Next week will be pivotal for Assembly of Manitoba Chiefs leader Derek Nepinak and aboriginal Canada.
Nepinak plans to outline the shape of a new national direction for aboriginals, one many see as rivalling the grip on negotiations with Ottawa the Assembly of First Nations now holds.
Nepinak's presentation, to be delivered in Onion Lake, Sask., from July 14-18, deals with a National Treaty Alliance.
But earlier this week, Nepinak said he wasn't ready to announce the birth of a rival organization.
He said next week is about 1,000 people, most of them not chiefs, making their way to the Saskatchewan First Nation to attend the biggest traditional gathering on aboriginal rights the Prairies have witnessed in decades.
The gathering is a half-hour drive north of Lloydminster and hundreds of kilometres away from the AFN's annual general meeting being held at the same time in Whitehorse.
And while some Manitoba chiefs, notably Manitoba Keewatinowi Okimakanak leader David Harper, are scheduled to divide their time between both the AFN and the treaty gathering, Nepinak and almost all the southern Manitoba chiefs will stay in Onion Lake.
Manitoba Southern Chiefs Organization leader Murray Clearsky left July 4, leading 29 Ojibwa and Dakota riders on horseback along the Yellowquill Highway. Others, including young aboriginal people who helped Attawapiskat Chief Theresa Spence during her hunger protest last winter in Ottawa, are walking to Onion Lake.
Into that volatile political mix, the Assembly of Manitoba Chiefs issued a clarion call Wednesday directed to the AFN: hands off the treaties.
"Treaties between the First Nations and the Crown are distinct and First Nations have not delegated their sovereignty... to the Assembly of First Nations," the AMC said in a statement from The Pas.
Chiefs had been meeting this week at the Opaskwayak Cree Nation for annual meetings in the lead-up to the Onion Lake gathering.
During a phone interview from The Pas, Nepinak said he wasn't going to "sugar-coat" treaty talk.
Already on the record as saying he'd like to do away with the Indian Act, the Manitoba leader offered a comment on what he sees as a reduced role for the AFN in the future.
"I think the AFN needs to be maintained in the interim, to do the policy work it's doing now," he said. But he sees no real role for the national group to lead talks with Ottawa on pressing political issues.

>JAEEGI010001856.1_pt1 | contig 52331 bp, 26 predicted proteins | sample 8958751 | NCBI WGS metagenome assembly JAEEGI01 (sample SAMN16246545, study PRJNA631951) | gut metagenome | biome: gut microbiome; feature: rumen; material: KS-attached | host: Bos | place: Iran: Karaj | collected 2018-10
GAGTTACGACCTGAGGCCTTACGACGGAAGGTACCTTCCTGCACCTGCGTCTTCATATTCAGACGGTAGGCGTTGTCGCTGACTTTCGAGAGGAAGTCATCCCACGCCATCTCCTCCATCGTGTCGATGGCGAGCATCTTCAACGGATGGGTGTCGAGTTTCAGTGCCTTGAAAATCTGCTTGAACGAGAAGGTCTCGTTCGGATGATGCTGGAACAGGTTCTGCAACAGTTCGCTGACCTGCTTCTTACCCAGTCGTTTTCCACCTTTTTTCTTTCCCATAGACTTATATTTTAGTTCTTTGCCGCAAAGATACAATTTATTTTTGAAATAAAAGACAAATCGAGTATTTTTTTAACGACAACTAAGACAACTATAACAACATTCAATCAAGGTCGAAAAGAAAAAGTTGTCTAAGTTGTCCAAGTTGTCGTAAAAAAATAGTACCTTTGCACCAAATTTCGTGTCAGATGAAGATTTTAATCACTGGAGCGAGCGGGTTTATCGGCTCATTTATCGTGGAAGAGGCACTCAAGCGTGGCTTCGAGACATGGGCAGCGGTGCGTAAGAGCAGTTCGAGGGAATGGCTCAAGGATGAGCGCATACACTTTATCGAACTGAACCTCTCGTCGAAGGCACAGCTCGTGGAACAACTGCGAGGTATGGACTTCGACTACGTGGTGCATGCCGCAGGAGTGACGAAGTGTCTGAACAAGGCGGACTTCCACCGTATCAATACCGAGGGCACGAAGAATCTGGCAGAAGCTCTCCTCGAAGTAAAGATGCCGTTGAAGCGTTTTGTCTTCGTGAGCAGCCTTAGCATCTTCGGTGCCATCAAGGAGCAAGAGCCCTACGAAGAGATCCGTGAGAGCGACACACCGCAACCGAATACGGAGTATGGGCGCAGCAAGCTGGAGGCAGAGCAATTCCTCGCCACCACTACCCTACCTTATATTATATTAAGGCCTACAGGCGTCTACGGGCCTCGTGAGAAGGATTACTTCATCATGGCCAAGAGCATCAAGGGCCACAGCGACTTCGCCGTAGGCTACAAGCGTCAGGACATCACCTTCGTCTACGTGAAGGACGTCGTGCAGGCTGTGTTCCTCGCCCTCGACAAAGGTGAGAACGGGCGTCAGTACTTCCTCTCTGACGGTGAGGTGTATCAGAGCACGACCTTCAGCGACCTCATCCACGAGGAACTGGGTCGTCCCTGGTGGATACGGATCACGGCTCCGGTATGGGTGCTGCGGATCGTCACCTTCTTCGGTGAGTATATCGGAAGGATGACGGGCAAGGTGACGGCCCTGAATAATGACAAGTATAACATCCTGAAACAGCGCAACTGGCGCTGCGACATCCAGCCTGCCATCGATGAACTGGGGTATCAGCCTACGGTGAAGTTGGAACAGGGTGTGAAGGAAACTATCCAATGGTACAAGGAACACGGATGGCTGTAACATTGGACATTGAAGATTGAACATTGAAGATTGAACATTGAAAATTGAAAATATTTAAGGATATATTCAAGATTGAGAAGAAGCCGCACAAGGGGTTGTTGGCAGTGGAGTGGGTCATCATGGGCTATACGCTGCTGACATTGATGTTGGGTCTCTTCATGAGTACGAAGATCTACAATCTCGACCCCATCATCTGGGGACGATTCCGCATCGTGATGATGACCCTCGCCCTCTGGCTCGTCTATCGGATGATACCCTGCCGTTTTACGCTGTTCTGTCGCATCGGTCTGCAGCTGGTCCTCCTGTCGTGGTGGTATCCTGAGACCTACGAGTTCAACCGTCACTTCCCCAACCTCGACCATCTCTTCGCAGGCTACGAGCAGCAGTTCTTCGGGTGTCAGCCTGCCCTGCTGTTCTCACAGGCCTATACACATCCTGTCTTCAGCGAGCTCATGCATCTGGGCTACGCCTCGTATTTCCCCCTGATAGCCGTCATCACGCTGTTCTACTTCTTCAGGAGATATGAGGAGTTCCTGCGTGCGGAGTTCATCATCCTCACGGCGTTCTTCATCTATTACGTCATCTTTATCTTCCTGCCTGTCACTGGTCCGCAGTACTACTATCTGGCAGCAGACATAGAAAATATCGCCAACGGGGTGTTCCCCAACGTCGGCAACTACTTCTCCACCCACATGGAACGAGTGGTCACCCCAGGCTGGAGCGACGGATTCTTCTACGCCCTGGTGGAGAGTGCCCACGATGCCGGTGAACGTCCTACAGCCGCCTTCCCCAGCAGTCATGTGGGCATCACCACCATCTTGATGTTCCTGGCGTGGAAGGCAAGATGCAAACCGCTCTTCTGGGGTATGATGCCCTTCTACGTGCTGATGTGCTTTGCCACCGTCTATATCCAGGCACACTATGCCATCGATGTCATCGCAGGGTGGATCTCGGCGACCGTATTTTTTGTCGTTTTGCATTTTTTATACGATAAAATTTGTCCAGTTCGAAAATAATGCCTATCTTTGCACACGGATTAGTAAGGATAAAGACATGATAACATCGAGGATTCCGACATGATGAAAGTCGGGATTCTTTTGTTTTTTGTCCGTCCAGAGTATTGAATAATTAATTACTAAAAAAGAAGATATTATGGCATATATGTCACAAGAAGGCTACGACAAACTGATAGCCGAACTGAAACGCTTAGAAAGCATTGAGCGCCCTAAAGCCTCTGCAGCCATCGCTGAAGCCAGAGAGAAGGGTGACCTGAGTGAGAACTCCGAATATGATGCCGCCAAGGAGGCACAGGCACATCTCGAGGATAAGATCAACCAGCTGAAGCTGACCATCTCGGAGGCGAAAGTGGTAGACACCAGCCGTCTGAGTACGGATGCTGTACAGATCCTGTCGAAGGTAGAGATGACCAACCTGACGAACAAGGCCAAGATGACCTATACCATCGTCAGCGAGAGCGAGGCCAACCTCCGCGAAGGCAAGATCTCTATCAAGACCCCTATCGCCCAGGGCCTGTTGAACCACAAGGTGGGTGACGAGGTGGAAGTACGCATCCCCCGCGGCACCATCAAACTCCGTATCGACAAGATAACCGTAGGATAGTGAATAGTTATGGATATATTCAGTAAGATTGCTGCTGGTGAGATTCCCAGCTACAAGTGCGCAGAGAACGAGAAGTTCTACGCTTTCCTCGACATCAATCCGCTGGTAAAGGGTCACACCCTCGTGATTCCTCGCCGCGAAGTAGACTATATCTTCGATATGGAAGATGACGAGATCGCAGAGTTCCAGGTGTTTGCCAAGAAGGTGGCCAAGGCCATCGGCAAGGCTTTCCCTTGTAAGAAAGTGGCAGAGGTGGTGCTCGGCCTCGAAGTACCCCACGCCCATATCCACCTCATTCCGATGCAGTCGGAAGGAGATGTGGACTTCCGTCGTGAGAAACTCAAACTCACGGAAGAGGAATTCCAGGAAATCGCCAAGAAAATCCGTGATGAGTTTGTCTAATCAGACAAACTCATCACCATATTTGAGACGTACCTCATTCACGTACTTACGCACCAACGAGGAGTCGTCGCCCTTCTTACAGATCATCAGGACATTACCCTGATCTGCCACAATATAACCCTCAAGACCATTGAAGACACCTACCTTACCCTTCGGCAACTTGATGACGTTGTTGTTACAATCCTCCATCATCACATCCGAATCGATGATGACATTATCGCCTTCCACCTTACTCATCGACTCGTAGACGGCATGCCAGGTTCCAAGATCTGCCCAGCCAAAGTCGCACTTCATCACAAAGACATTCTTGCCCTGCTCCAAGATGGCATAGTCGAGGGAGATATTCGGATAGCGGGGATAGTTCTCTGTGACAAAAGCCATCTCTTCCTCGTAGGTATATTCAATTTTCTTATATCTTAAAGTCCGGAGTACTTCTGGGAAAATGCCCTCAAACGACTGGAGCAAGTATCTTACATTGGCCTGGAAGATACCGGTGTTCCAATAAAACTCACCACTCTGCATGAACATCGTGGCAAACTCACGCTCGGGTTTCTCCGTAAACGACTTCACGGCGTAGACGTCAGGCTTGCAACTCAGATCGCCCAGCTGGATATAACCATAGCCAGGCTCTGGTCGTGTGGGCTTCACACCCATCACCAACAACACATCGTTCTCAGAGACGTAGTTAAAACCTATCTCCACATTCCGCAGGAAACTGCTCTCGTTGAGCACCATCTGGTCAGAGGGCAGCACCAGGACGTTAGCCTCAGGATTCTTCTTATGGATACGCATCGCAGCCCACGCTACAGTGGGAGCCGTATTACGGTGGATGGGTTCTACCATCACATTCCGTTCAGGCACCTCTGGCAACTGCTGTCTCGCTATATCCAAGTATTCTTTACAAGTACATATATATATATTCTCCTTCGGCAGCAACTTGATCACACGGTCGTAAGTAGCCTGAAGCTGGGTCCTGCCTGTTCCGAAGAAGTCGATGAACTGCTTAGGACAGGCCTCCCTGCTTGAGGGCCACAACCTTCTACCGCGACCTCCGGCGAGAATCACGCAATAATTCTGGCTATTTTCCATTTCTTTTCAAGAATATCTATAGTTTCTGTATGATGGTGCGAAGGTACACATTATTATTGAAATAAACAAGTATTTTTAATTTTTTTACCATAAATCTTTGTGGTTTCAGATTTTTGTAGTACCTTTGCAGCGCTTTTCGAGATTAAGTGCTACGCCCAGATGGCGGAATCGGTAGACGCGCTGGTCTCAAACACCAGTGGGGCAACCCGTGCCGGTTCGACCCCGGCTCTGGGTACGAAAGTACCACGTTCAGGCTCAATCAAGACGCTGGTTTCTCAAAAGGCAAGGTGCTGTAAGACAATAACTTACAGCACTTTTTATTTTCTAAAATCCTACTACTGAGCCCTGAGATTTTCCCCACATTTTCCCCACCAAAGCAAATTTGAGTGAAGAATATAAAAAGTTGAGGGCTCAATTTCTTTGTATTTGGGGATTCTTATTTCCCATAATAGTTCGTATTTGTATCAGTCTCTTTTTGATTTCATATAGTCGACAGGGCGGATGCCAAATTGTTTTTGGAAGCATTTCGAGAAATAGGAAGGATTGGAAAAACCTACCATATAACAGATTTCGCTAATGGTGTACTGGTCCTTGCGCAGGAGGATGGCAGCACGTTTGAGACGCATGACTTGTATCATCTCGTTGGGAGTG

He did not say how he and his supporters hope to achieve their goals, but for now, he said his statements are focused on the goal, not the strategy.
In order to wrest out equity-sharing agreements around resources, with deals that will get First Nations out from under federal control, First Nations need to hammer home treaty obligations that have already been upheld by the courts but not recognized federally or effectively pushed forward by the AFN, Nepinak said.
"We don't want our treaties folded into political discussions... behind closed doors or into (agreements) with policies or comprehensive claims processes," Nepinak said.
Wednesday's statement from Manitoba was in response to reports the AFN is setting up a chiefs' task force on treaties to lead talks with Ottawa.
National Chief Shawn Atleo has yet to comment on the Manitoba moves and Nepinak, although he is a provincial leader, offered a olive branch of sorts, suggesting equality between the two. They "have not talked together as much as they maybe should have in recent months. I have great respect for Shawn. I still consider him an ally," Nepinak said.
Interestingly, a separate statement issued from Onion Lake this week foreshadows the direction of next week's gathering as well as Nepinak's statements.
"We are not competing with the Assembly of First Nations. The transition into a treaty-based relationship with the federal government... is not going to happen overnight. In the meantime, there will be a need to keep the old Indian Affairs machinery working and the AFN can do that," said Onion Lake Chief Wallace Fox.